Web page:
Raising capital is difficult for entrepreneurs worldwide but it is particularly tough for African entrepreneurs who try to fundraise unsuccessfully using traditional financiers such as banks, as they often don’t have the security required. Yet, there are many examples of brilliant businesses on the continent - they are not only resilient but innovative to harness potential in various sectors.
I am particularly passionate about entrepreneurship and developing quality entrepreneurs. I am just as keen on the importance of alternative investments for more balanced investment portfolios. I was a pioneer in the Section 12J space in this country and saw the enthusiasm which South Africans embraced this alternative investment.
After Treasury ended this option to invest in alternative assets, I saw the gap for an equity crowdfunding platform focused exclusively on African businesses. This mechanism is simple and quick to market. If the crowd likes it, they’ll fund the business, and entrepreneurs get some validation up-front for their concepts and have a chance to achieve their goals.
With R3,5bn under management at Grovest and a deep understanding of licensing requirements, I was keen to create a way for retail investors to invest in an asset class that offers potentially better returns than the stock market.
The worldwide crowdfunding market was estimated to be over $17bn in 2020, with an annual growth rate of 16% - 17% projected from 2021 - 2026. By 2028, it is forecast to reach $43bn.
Equity crowdfunding in the US, Europe and the Orient continues to gain traction, but the concept is quite new in Africa.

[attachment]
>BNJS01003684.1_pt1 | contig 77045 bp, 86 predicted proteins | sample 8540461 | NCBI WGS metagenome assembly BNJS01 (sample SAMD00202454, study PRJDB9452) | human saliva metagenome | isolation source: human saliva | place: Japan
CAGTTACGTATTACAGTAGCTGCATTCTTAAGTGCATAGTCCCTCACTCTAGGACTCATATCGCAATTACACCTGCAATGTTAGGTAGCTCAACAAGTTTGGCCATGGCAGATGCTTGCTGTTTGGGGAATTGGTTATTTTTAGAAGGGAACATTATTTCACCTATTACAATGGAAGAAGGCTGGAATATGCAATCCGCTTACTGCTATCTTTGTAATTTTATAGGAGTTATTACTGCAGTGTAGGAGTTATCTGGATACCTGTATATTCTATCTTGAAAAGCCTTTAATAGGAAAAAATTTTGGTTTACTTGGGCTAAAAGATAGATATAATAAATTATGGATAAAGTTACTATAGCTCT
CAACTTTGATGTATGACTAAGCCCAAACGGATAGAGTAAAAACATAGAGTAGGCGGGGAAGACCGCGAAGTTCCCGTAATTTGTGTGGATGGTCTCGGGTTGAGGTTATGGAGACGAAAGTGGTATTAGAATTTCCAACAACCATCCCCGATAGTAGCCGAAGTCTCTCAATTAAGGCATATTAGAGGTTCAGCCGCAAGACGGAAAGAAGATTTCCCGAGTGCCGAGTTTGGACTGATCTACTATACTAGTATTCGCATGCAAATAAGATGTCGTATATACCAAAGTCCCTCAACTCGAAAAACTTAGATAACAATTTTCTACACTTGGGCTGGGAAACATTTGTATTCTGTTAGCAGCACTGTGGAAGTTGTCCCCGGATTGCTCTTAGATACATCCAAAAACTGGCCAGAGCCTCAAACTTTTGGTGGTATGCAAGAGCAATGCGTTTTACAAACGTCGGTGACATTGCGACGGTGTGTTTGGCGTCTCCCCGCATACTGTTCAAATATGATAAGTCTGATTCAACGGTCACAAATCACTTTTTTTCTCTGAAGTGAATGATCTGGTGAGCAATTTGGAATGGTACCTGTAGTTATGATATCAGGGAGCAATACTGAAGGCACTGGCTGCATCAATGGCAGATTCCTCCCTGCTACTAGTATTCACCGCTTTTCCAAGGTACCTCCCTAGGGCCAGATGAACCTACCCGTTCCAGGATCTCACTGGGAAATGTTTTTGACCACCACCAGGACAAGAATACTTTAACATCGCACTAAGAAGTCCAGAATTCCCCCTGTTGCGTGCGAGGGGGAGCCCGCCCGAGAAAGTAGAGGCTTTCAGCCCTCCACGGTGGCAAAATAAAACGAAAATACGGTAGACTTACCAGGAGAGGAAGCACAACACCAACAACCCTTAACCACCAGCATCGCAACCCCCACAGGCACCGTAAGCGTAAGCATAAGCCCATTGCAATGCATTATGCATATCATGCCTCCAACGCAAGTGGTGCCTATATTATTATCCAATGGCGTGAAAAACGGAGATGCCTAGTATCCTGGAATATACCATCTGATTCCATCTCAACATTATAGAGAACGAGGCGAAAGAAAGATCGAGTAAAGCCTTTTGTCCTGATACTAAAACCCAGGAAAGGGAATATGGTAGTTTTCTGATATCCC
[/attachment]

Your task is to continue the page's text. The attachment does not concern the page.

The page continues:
Crowdfunding volumes in Africa have grown 118% since 2015, with almost 90% of capital being raised through foreign-based platforms headquartered in Europe and the United States. Between 2013 and 2016, over 78% of annual African crowdfunding occurred in South Africa, Nigeria and Kenya.
Entrepreneurs have a solution to raise funds other than from traditional sources and the platform is sector agnostic. However, crowdfunding is about more than just raising capital. The need to pass the muster of the investment committee provides two opportunities to test the business concept - first with the investment committee and once listed, potential equity investors.
Entrepreneurs retain their ideas and control over their businesses, but they are guided and mentored by strong business development professionals to carefully manage costs, timing, marketing and delivery. Post the fundraise, entrepreneurs will be assisted with reporting to investors.
By 2050, Africa is expected to be the continent with the largest population and consumer base. Although historically, connectivity and other issues were barriers to growth, we are seeing massive adoption as infrastructure improves and mobile and internet penetration continues to rise.
SMMEs are the key to prosperity and growth throughout Africa; they need as many opportunities for sustainable investment as possible. There are unique African problems and subscribing for equity in the businesses that solve these issues should be available to global investors. Africa is a magnificent sleeping giant, and we are ready to awaken her.